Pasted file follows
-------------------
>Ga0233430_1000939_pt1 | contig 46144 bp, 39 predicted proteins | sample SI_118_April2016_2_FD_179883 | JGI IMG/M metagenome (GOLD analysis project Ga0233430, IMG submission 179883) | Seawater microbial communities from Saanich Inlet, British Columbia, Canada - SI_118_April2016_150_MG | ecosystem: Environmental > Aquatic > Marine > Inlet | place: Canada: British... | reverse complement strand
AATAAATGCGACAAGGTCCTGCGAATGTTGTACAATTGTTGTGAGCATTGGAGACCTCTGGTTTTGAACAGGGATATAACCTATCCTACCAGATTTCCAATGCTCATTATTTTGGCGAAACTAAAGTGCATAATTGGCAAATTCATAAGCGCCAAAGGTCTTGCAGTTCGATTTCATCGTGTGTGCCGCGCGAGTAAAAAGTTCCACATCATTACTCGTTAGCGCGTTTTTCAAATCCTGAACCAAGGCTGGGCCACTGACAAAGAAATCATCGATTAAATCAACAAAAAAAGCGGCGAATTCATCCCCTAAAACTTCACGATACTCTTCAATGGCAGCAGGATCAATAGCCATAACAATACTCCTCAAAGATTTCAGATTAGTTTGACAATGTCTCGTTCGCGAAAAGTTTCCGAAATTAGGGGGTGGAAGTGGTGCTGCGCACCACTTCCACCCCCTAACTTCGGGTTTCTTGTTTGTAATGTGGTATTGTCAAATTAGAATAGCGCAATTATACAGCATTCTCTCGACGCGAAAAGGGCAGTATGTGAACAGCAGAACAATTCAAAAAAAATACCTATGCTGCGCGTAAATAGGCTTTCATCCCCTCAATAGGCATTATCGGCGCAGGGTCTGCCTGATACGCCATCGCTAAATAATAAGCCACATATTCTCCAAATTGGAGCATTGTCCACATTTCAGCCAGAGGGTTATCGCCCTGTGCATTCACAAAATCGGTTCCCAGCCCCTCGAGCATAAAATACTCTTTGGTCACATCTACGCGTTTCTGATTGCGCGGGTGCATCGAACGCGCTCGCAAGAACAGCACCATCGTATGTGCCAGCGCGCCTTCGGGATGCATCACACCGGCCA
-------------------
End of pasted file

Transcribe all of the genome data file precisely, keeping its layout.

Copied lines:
>Ga0233430_1000939_pt1 | contig 46144 bp, 39 predicted proteins | sample SI_118_April2016_2_FD_179883 | JGI IMG/M metagenome (GOLD analysis project Ga0233430, IMG submission 179883) | Seawater microbial communities from Saanich Inlet, British Columbia, Canada - SI_118_April2016_150_MG | ecosystem: Environmental > Aquatic > Marine > Inlet | place: Canada: British... | reverse complement strand
AATAAATGCGACAAGGTCCTGCGAATGTTGTACAATTGTTGTGAGCATTGGAGACCTCTGGTTTTGAACAGGGATATAACCTATCCTACCAGATTTCCAATGCTCATTATTTTGGCGAAACTAAAGTGCATAATTGGCAAATTCATAAGCGCCAAAGGTCTTGCAGTTCGATTTCATCGTGTGTGCCGCGCGAGTAAAAAGTTCCACATCATTACTCGTTAGCGCGTTTTTCAAATCCTGAACCAAGGCTGGGCCACTGACAAAGAAATCATCGATTAAATCAACAAAAAAAGCGGCGAATTCATCCCCTAAAACTTCACGATACTCTTCAATGGCAGCAGGATCAATAGCCATAACAATACTCCTCAAAGATTTCAGATTAGTTTGACAATGTCTCGTTCGCGAAAAGTTTCCGAAATTAGGGGGTGGAAGTGGTGCTGCGCACCACTTCCACCCCCTAACTTCGGGTTTCTTGTTTGTAATGTGGTATTGTCAAATTAGAATAGCGCAATTATACAGCATTCTCTCGACGCGAAAAGGGCAGTATGTGAACAGCAGAACAATTCAAAAAAAATACCTATGCTGCGCGTAAATAGGCTTTCATCCCCTCAATAGGCATTATCGGCGCAGGGTCTGCCTGATACGCCATCGCTAAATAATAAGCCACATATTCTCCAAATTGGAGCATTGTCCACATTTCAGCCAGAGGGTTATCGCCCTGTGCATTCACAAAATCGGTTCCCAGCCCCTCGAGCATAAAATACTCTTTGGTCACATCTACGCGTTTCTGATTGCGCGGGTGCATCGAACGCGCTCGCAAGAACAGCACCATCGTATGTGCCAGCGCGCCTTCGGGATGCATCACACCGGCCA